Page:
Dez Bryant: Inconsistency Will Keep Explosive WR from Being No. 1 Fantasy Option
Everyone knows about Bryant's character issues.
There's a reason the Cowboys decided to set rules for their prized young target prior to this season; however, dropping passes and miscommunicating with Tony Romo on a regular basis is another thing entirely.
This instance from Dallas' Monday Night Football matchup with the Chicago Bears sums things up perfectly:
At first glance, especially in live action, the interception looked like an obvious Romo mistake. After watching the replay, and Romo's discussion with Bryant on the sidelines, fans could see that Bryant obviously missed the adjustment made at the line of scrimmage.
Sure, it's just one play, but things like this can set the tone for an entire game. In this case, it definitely did.
Bryant's Monday night struggles didn't end there. His eight-catch, 105-yard performance doesn't look bad on paper, but he was targeted 13 times.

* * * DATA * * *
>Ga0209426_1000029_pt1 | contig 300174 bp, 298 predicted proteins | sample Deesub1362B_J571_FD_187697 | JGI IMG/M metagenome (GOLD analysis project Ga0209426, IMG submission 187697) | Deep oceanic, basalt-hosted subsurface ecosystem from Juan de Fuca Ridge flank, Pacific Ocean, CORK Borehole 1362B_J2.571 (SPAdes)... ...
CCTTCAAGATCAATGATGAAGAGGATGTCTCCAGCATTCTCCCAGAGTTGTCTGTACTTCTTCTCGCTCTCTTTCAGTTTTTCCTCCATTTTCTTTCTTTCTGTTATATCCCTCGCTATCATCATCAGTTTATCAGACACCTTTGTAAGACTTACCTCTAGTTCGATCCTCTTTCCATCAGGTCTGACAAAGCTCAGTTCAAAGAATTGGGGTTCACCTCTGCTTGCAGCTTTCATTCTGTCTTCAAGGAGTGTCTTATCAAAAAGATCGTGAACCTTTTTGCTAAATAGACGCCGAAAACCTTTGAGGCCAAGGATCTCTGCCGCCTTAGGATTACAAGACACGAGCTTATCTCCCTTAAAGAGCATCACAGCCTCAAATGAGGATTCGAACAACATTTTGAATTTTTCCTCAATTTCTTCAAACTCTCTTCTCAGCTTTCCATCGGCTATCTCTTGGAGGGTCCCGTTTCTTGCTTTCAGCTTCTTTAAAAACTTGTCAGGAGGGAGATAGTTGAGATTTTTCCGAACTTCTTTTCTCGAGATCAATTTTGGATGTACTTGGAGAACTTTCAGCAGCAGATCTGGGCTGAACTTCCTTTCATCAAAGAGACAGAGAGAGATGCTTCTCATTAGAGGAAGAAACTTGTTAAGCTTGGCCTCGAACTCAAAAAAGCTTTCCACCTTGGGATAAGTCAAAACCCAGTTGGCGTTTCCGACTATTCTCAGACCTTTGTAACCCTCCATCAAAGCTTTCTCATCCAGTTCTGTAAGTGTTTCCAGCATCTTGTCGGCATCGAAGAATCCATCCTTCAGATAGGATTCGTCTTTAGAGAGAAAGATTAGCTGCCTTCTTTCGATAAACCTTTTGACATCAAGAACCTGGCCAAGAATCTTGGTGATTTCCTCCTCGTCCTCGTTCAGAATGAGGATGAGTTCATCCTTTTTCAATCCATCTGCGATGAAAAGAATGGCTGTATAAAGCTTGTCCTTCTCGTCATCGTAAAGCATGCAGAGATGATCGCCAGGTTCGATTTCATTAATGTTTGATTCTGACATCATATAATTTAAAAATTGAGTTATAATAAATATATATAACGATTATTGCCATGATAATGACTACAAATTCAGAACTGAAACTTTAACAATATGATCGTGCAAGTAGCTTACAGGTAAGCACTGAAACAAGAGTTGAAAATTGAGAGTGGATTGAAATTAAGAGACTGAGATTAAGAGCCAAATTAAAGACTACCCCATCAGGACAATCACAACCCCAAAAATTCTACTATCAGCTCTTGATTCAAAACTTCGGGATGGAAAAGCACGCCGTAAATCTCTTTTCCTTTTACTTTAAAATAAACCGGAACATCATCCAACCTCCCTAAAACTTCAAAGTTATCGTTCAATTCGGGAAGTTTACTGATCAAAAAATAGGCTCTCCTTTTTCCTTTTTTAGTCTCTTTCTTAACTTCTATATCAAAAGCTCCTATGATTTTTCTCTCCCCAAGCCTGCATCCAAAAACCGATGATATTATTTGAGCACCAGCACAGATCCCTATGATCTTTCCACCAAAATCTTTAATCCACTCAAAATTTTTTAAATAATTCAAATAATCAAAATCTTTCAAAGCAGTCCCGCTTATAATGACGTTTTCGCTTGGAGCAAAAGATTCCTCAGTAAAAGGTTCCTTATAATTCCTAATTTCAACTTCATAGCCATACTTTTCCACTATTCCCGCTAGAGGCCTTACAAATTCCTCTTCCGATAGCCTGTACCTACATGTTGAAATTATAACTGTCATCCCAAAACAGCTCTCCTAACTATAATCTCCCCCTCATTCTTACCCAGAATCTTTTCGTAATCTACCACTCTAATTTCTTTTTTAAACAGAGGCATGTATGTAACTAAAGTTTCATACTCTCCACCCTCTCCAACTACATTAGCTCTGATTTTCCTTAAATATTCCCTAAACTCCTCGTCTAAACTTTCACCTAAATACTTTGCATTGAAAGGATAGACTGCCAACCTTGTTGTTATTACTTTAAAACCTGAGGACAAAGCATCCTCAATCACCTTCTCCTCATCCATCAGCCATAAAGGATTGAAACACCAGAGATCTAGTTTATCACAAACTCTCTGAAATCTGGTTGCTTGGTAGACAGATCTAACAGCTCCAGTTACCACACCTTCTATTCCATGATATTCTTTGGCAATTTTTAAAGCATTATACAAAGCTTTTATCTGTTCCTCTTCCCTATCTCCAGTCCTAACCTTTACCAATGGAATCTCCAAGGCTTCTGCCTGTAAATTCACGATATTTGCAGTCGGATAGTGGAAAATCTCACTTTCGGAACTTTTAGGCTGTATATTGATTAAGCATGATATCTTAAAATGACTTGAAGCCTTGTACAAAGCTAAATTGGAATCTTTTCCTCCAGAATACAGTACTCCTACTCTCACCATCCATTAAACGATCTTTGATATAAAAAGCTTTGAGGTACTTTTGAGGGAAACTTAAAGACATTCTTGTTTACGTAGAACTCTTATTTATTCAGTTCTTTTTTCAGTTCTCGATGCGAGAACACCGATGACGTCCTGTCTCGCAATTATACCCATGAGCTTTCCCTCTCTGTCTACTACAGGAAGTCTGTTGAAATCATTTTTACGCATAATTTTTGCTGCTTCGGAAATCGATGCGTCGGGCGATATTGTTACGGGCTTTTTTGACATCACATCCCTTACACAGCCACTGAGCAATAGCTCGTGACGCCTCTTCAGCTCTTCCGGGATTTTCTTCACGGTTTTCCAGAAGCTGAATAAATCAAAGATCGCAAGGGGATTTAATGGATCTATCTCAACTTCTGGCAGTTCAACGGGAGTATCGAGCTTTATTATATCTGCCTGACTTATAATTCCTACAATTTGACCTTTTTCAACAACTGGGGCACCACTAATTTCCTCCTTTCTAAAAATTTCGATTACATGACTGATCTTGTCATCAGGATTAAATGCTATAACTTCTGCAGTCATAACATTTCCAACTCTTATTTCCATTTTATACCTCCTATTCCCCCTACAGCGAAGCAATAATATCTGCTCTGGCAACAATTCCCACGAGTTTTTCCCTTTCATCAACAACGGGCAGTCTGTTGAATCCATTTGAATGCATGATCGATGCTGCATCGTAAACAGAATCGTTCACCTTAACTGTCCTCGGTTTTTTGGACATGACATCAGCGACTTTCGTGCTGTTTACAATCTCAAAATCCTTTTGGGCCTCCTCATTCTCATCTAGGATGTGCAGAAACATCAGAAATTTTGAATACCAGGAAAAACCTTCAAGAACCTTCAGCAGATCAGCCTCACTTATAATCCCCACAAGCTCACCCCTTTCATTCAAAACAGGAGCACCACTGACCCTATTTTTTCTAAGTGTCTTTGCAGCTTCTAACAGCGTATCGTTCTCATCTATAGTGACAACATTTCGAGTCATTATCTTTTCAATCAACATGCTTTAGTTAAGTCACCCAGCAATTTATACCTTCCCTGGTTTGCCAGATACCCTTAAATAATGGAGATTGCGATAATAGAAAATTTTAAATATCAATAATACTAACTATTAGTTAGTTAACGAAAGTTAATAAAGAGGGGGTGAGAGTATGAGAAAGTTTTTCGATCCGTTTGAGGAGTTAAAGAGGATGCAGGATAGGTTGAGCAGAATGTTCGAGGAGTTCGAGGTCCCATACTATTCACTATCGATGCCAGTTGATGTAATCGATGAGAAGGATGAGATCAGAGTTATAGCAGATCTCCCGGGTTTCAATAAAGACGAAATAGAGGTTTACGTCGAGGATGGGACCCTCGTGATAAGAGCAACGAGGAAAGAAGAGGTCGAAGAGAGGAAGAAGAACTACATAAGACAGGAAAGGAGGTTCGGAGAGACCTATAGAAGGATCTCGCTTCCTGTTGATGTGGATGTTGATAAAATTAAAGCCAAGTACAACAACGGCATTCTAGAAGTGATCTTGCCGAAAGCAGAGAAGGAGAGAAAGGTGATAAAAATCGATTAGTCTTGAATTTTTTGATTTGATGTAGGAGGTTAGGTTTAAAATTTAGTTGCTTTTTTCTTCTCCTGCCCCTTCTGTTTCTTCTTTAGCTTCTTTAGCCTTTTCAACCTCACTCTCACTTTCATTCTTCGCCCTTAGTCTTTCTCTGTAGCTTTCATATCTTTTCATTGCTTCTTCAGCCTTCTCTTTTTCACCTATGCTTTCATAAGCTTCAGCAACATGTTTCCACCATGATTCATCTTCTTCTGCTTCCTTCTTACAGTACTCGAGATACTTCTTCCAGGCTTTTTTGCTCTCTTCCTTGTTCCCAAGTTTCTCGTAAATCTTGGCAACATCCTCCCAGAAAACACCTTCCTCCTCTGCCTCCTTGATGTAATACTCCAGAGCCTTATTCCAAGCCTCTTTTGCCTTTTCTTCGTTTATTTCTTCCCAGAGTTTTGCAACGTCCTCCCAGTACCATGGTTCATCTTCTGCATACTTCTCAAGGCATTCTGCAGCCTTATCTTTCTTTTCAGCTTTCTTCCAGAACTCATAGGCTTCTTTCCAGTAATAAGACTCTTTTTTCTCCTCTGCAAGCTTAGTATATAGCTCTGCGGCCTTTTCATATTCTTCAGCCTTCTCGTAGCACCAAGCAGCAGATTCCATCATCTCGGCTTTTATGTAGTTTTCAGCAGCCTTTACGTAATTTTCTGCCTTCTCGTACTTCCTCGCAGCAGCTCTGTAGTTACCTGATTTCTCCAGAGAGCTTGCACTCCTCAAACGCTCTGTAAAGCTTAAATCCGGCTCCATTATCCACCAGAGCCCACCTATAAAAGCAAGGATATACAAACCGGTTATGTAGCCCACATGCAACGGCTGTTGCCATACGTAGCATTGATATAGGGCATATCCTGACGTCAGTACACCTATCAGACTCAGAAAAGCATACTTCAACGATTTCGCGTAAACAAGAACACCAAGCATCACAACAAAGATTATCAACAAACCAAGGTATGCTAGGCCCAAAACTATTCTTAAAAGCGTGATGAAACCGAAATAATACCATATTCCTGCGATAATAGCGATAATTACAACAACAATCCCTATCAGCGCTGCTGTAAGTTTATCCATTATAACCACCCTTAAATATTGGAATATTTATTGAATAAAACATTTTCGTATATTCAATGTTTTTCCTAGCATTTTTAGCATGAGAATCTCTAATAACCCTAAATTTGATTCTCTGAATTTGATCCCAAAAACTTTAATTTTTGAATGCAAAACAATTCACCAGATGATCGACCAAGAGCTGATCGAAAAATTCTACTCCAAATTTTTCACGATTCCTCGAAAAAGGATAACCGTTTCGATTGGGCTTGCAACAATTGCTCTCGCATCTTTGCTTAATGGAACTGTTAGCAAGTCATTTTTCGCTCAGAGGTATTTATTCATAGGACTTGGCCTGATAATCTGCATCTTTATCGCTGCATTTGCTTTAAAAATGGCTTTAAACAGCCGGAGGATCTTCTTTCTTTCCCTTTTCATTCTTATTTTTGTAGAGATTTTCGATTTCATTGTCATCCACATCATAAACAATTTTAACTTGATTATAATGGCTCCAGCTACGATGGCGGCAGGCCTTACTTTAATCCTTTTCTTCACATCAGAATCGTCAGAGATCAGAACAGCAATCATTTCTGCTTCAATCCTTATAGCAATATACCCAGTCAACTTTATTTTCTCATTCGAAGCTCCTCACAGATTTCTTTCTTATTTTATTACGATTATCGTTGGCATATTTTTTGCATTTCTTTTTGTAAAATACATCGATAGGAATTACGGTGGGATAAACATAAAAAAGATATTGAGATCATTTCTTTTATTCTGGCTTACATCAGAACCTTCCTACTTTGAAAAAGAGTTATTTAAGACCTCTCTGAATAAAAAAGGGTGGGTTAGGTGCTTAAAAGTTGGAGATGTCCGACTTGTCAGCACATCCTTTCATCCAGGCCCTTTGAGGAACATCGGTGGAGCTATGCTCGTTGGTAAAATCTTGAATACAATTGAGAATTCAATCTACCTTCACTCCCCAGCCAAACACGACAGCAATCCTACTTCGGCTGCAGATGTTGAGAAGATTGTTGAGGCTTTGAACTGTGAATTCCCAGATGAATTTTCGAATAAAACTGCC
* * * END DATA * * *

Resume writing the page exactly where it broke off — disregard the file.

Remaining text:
Three massive drops—including a huge miss on a deep ball in the fourth quarter—resulted in tweets like this from the Bleacher Report feed:
According to ESPN, Bryant has scored 27 points in their standard-scoring leagues. He has 21 catches for 269 yards on the season, but has failed to find the end zone.
It's no use saying where that ranks him in fantasy land; just know that it's low. For comparison's sake, A.J. Green leads all receivers with 60 points.
Based on physical tools, Bryant should be a No. 1 fantasy target, but look at the guys he's grouped around right now. Do you consider Davone Bess, Donald Jones or Mike Williams elite targets in fantasy world?
I highly doubt that you do, but all three currently have more points than the maligned Cowboys target.
So what gives? Bryant is a 6'2'', 220-pound specimen. When he does actually catch the ball, he shows flashes of brilliant open-field explosiveness. In terms of the eye test, he has it all.
But watch a few of Dallas' games. Bryant is equal parts skilled and frustrating. He's destined to be an enigma for the rest of his career, and I'm not talking the Terrell Owens or Randy Moss-type, either.
Those two, despite their inherent flaws, understood the position they were playing. Bryant doesn't appear to have that same grasp, and he will never realize the potential that made him a first-round NFL draft pick in 2010 until he does.
Of course you have Bryant on your fantasy squad. Chances are you battle with starting him every week. If you start him against poor defenses, who can blame you? But as much as you want him too be that guy, he's not even close to that level.
Based on what he's shown recently, he's never going to get there.
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